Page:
Managing PowerShell Functions

Most of you probably know I’ve been using PowerShell since its beta days which now means I have about 10 years worth of PowerShell files. I find it hard to throw anything away. Over this time frame my PowerShell profile scripts have also grown, often loading functions that I’ve come up with. The effect has  been that it takes a little bit longer to bring up a new PowerShell console or ISE session. Since deep down I know there are functions I no longer use, I figured it was time for some profile cleanup. The first step was to identify my functions.

First, how many functions am I talking about? PowerShell stores currently defined and active functions in a PSDrive which means it is pretty easy to get a “directory” listing and count.

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However, some of those functions are defined by Microsoft and other modules.

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I don’t have any issues with functions defined from a given source. My problem is in that 100 that have no source.  Again some of those are defined by Microsoft which are fine. So I looked at one of them in more detail.

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I noticed that these functions included a HelpFile. I knew that none of my functions didn’t. With this information I can get a directory listing and filter with Where-Object.

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These are functions that are loaded from dot sourcing a ps1 file. By the way, the list had 62 items.

As an alternative I could use Get-Command which would get rid of any filters

Know that this will search for functions in modules not currently loaded so it takes a bit longer to run. This gave me 61 items.

But now at least I can go through the list and identify functions that I haven’t used in years or are now obsolete. Unfortunately, there’s no way to tell from the Function PSDrive or with Get-Command where the function came from.   Luckily I keep all my files in a single drive and most likely the function will be defined in a .ps1 script. I can use Select-String to find it.

In my list there is a function called Show-Balloon that I probably haven’t used in years. What file is it in?

I’m wrapping the function name in a regular expression word boundary so that I don’t get a match on something like show-balloontip. The –List parameter gives me the first match which is all I really need.

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Because I write all of my functions with the same format, I could have searched like this and gotten the same result.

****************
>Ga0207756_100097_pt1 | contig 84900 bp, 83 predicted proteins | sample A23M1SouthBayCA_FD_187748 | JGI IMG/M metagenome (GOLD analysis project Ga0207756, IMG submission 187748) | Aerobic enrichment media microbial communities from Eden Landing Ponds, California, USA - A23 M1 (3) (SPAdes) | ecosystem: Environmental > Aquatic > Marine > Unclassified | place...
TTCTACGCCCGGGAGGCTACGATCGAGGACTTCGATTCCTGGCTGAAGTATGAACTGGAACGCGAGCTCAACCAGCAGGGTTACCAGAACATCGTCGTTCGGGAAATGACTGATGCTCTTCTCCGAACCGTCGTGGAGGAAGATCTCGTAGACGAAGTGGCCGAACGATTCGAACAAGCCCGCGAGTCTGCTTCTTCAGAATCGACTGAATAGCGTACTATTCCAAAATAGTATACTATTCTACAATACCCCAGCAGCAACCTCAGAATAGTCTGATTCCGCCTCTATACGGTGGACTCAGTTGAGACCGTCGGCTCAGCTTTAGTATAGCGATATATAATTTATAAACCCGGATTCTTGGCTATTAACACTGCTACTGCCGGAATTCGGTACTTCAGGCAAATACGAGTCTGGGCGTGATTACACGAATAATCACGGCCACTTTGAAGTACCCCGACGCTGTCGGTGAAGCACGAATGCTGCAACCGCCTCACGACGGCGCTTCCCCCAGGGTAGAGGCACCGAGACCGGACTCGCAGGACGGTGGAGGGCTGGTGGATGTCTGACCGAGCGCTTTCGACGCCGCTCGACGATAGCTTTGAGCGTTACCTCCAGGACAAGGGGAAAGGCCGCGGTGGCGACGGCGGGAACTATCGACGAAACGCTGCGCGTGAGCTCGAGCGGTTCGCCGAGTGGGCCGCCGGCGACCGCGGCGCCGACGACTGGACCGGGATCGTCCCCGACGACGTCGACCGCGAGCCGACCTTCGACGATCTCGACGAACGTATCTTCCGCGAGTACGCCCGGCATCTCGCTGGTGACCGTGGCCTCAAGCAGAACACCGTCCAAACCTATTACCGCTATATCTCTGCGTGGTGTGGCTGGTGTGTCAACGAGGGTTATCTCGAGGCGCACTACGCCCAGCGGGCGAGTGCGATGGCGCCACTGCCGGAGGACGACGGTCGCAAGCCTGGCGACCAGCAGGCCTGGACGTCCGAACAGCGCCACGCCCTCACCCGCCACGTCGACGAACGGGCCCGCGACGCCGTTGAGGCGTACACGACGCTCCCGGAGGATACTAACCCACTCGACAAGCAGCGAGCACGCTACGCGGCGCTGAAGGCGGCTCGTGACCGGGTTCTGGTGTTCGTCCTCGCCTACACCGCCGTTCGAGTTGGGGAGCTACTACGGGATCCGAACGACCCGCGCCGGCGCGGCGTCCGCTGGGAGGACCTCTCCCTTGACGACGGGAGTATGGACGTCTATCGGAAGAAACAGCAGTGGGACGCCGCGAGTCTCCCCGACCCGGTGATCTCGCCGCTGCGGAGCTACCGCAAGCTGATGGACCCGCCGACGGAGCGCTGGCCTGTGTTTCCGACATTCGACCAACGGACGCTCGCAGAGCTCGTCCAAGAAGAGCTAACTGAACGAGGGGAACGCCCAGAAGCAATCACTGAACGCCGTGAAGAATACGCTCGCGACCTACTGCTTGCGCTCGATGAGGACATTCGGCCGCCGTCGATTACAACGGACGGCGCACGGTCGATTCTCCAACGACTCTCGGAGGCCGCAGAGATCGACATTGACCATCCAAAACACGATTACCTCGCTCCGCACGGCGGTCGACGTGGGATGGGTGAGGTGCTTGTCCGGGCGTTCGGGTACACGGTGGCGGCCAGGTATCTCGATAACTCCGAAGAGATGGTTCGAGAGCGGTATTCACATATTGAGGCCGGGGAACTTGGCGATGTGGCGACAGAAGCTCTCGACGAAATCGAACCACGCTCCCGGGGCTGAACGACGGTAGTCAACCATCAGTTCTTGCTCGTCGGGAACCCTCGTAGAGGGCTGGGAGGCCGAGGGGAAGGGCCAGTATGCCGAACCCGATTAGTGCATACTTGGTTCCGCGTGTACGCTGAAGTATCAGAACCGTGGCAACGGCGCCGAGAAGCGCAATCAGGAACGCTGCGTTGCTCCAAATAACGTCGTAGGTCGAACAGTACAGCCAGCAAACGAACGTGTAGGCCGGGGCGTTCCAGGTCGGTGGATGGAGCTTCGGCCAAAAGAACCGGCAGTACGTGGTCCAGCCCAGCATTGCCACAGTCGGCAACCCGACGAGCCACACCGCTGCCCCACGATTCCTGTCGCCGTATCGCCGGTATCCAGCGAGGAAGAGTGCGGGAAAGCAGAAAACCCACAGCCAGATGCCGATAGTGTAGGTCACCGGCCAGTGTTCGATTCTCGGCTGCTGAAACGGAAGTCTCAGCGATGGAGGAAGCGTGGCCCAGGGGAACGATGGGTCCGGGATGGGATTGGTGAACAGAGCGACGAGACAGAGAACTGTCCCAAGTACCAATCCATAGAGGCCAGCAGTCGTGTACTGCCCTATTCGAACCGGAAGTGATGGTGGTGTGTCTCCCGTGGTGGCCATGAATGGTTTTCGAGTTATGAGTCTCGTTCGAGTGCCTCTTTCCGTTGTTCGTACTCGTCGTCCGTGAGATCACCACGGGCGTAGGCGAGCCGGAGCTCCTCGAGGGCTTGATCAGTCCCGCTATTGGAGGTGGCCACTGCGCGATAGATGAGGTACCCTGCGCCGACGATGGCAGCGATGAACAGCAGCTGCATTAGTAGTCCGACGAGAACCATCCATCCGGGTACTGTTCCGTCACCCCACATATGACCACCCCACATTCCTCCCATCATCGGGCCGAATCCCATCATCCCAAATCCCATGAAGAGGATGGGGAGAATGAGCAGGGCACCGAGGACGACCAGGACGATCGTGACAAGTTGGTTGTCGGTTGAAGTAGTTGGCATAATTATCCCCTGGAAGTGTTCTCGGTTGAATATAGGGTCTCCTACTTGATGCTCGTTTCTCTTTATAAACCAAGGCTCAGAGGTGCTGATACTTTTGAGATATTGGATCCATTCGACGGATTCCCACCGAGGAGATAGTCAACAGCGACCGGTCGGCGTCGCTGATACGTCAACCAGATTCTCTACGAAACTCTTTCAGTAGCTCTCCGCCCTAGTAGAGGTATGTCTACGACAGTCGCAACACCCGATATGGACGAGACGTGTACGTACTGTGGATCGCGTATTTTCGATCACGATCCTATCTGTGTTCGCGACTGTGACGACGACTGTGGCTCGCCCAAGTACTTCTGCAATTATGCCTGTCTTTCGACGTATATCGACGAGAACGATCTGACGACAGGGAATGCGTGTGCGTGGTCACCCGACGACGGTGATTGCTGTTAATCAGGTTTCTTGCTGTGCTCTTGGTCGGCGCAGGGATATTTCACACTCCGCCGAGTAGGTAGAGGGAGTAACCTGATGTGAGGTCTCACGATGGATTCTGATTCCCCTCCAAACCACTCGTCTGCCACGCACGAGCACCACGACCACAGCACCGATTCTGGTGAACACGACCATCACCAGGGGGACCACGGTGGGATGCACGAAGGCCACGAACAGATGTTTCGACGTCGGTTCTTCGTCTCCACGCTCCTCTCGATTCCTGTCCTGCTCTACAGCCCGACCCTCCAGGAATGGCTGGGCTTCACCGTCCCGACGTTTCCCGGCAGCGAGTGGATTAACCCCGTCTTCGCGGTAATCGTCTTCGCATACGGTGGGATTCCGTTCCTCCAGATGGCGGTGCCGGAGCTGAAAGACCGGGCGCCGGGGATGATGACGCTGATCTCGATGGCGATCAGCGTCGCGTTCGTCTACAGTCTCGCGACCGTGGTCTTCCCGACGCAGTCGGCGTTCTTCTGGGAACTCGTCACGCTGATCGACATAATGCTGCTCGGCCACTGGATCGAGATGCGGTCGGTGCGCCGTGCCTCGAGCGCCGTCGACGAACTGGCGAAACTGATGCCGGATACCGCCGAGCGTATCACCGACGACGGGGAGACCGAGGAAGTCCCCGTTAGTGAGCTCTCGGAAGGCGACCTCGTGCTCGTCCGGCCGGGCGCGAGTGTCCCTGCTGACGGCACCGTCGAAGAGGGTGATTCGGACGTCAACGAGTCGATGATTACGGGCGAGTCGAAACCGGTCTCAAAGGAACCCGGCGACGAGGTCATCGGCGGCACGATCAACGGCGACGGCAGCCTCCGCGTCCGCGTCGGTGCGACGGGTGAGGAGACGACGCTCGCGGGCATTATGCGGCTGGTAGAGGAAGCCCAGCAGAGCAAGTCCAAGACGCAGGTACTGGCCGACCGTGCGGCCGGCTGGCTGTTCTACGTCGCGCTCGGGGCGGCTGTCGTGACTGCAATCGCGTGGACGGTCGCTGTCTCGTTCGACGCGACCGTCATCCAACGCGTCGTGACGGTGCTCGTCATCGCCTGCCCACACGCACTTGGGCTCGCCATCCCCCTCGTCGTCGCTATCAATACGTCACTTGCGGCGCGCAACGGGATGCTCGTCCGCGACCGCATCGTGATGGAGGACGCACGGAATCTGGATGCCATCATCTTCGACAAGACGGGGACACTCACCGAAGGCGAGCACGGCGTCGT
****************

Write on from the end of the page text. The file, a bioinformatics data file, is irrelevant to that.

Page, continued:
The output from Select-String is an object which includes a property for the filename or path.

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Now I can put it all together.

I don’t want to have to re-list all the script files for every function, so I’ll get it once and then use that variable in the Select-Object expression.

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With this information I can modify my PowerShell profiles and remove the lines that are loading the functions I don’t want or edit the source file to comment out the function if there was something else in the same file I did want to keep.  Any function in this list without a matching source is most likely defined directly in the profile script or will require a manual search.

Time now for a little housekeeping, although I’d love to hear how you keep things tidy in your PowerShell world.

Get PowerShell Parameter Aliases

magnifying-glass During a recent PowerShell training class we naturally covered aliases. An alias is simply an alternate name, often something that is shorter to type, or maybe even more meaningful. There are aliases for commands, properties and parameters. Discovering aliases for commands is pretty easy with Get-Alias. Property aliases are discoverable using Get-Member. But, discovering parameter aliases is a bit more difficult. The information is there, but doesn’t surface very well. It would be terrific if help showed parameter aliases but it rarely does. So here are some ways you might find parameter aliases.

One way is to use Get-Help.

But you need to use Get-Help. If you use the Help function it won’t work. In the command I filtered out parameters that didn’t have aliases. You can also pipe Get-Command to Get-Help.

But for some reason, this doesn’t always work. There are aliases for Get-Service, but these same commands fail to show it.